WASHINGTON — The US Navy said Saturday that a team of civilian researchers have announced they’ve found the wreck of the World War II cruiser USS Indianapolis, which was sunk more than six decades ago by torpedoes from a Japanese submarine.
The Navy says the find is “significant” because the wreck was found in water with a depth beyond 18,000 feet. The wreck was found by a team led by philanthropist Paul G. Allen using the Research Vessel Petrel.
“To be able to honor the brave men of the USS Indianapolis and their families through the discovery of a ship that played such a significant role in ending World War II is truly humbling,” Allen stated. “As Americans, we all owe a debt of gratitude to the crew for their courage, persistence and sacrifice in the face of horrendous circumstances. While our search for the rest of the wreckage will continue, I hope everyone connected to this historic ship will feel some measure of closure at this discovery so long in coming.”
The wreck was located 5,500 meters (about 18,044 feet) below the surface, resting on the floor of the North Pacific Ocean. The ship was lost in the final days of World War II when it was torpedoed by a Japanese submarine in the early morning hours of July 30, 1945.
The ship sank within 12 minutes, making it “impossible” to send a distress signal, or to put much of the ship’s life-saving equipment to use.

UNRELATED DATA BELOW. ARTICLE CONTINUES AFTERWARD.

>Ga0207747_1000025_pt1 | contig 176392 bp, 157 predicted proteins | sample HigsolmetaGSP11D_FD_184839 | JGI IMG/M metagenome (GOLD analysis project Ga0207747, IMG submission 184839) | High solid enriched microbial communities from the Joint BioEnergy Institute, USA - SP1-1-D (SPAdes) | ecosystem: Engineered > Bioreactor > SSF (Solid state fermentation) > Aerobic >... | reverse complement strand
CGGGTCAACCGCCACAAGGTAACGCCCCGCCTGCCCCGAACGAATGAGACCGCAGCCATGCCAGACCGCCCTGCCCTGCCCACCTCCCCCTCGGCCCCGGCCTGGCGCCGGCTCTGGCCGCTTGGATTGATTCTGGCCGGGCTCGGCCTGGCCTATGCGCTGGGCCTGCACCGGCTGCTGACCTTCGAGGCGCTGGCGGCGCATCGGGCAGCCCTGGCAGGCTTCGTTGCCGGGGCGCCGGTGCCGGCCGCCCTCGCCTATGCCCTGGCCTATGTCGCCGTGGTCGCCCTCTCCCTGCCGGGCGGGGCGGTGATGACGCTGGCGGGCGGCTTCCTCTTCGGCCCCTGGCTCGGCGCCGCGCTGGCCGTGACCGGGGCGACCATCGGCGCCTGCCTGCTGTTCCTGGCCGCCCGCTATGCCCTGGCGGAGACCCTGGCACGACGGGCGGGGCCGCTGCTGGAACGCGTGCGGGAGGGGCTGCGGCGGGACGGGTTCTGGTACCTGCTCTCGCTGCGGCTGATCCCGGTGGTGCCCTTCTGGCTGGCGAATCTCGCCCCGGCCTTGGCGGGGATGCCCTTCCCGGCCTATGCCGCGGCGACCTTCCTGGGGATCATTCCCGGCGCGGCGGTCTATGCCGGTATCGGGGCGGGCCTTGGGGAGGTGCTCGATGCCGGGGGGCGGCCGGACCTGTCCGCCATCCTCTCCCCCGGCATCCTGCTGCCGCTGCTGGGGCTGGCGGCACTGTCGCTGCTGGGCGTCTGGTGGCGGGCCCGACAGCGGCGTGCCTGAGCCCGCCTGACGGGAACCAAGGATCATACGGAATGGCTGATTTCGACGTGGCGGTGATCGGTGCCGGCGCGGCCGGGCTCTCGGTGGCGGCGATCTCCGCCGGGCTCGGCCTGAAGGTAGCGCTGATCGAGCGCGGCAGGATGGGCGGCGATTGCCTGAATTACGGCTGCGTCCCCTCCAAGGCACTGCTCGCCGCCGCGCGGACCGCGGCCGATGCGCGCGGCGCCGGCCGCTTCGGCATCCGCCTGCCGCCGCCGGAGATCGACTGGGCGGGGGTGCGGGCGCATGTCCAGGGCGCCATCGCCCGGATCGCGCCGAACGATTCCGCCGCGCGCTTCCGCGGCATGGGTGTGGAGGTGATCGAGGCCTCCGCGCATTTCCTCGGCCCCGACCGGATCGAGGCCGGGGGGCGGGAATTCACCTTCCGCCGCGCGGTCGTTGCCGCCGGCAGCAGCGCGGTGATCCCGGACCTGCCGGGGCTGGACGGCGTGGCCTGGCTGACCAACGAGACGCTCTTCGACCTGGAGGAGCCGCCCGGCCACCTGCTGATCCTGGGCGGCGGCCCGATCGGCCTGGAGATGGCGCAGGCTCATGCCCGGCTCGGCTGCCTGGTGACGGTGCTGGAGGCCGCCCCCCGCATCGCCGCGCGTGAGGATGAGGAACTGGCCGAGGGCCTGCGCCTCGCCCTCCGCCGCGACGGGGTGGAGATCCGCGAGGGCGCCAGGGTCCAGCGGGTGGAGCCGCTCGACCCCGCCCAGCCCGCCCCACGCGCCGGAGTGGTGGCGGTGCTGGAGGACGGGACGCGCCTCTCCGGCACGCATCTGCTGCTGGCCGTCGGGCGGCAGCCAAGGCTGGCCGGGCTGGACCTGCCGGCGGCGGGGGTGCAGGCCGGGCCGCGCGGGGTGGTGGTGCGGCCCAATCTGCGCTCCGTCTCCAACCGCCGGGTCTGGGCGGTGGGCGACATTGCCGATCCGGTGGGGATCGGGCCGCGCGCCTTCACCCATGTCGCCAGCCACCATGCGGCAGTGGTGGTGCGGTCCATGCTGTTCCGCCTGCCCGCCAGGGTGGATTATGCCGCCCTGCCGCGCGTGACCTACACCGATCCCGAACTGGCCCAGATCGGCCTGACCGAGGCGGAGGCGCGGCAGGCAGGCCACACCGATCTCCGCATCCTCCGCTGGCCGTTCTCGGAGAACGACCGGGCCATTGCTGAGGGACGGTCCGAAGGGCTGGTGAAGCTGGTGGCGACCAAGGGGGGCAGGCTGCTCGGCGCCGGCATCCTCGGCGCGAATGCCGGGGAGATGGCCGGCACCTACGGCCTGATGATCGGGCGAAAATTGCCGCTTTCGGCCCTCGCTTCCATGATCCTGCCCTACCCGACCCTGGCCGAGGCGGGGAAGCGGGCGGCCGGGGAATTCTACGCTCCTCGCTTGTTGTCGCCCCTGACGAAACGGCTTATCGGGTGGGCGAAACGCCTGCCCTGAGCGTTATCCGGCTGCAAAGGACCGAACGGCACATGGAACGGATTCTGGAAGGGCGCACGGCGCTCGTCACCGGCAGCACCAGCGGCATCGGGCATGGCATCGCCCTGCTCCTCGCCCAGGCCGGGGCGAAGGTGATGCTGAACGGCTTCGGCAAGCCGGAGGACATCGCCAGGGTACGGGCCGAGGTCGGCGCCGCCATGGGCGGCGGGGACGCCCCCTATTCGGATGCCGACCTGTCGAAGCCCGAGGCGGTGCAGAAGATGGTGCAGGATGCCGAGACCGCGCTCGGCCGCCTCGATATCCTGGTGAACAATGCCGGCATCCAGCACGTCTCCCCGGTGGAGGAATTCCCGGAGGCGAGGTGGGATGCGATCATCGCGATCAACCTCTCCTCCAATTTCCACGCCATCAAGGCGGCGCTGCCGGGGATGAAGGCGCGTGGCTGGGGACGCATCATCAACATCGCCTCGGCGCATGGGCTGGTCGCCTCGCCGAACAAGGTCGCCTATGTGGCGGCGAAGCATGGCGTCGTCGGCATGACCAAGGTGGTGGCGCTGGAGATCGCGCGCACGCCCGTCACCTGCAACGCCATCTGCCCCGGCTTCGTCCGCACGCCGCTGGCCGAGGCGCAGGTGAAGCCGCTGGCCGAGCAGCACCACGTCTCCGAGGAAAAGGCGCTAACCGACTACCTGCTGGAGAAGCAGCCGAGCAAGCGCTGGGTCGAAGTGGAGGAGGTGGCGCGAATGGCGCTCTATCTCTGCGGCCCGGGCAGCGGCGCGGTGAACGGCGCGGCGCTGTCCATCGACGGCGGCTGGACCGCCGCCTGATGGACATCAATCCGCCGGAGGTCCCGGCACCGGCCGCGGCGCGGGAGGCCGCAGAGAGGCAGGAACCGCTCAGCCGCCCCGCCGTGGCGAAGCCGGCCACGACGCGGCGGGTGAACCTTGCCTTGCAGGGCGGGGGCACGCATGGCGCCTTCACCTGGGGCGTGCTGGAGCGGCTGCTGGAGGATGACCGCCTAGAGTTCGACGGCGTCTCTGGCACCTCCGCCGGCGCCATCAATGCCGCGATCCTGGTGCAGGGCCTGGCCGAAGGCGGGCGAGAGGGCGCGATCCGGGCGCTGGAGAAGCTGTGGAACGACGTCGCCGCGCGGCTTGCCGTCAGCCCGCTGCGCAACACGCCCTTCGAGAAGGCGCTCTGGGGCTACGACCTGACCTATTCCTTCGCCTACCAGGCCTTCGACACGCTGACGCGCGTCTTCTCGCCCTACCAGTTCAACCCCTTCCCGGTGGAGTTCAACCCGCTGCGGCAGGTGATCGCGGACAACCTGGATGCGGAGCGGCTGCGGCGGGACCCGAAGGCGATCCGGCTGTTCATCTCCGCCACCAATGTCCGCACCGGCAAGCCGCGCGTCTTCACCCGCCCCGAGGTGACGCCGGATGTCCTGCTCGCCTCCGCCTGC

The Navy states that of the 1,196 Sailors and Marines aboard, about 800 survived the sinking. After four or five days in the water, “suffering exposure, dehydration, drowning, and shark attacks–only 316 survived.”
The press release states that the Indianapolis had just completed a secret mission to deliver components of the atomic bomb used in Hiroshima “that would ultimately help end the war in the Pacific.”
“Even in the worst defeats and disasters there is valor and sacrifice that deserves to never be forgotten,” said Sam Cox, director of the Naval History and Heritage Command. “They can serve as inspiration to current and future Sailors enduring situations of mortal peril. There are also lessons learned, and in the case of the Indianapolis, lessons re-learned, that need to be preserved and passed on, so the same mistakes can be prevented, and lives saved.”
Others have searched for the wreck in the past, but the Navy states a key discovery in 2016 by Dr. Richard Hulver led to a new search area west of the original presumed location of the wreck.
Hulver identified a naval landing craft that recorded a sighting of Indianapolis hours before it was sunk. The new search area still comprised 600 square miles of open ocean. The 13-person expedition team aboard the RV Petrel is surveying the full site and plans to conduct a live tour of the wreckage in the coming weeks.
The Navy states the works is compliant with U.S. law “respecting the sunken ship as a war grave and not disturbing the site.” The exact location of the ship remains confidential and restricted by the Navy.
“The crew of the R/V Petrel has collaborated with Navy authorities throughout its search operations and will continue to work on plans to honor the 22 crew members still alive today, as well as the families of all those who served on the highly decorated cruiser.”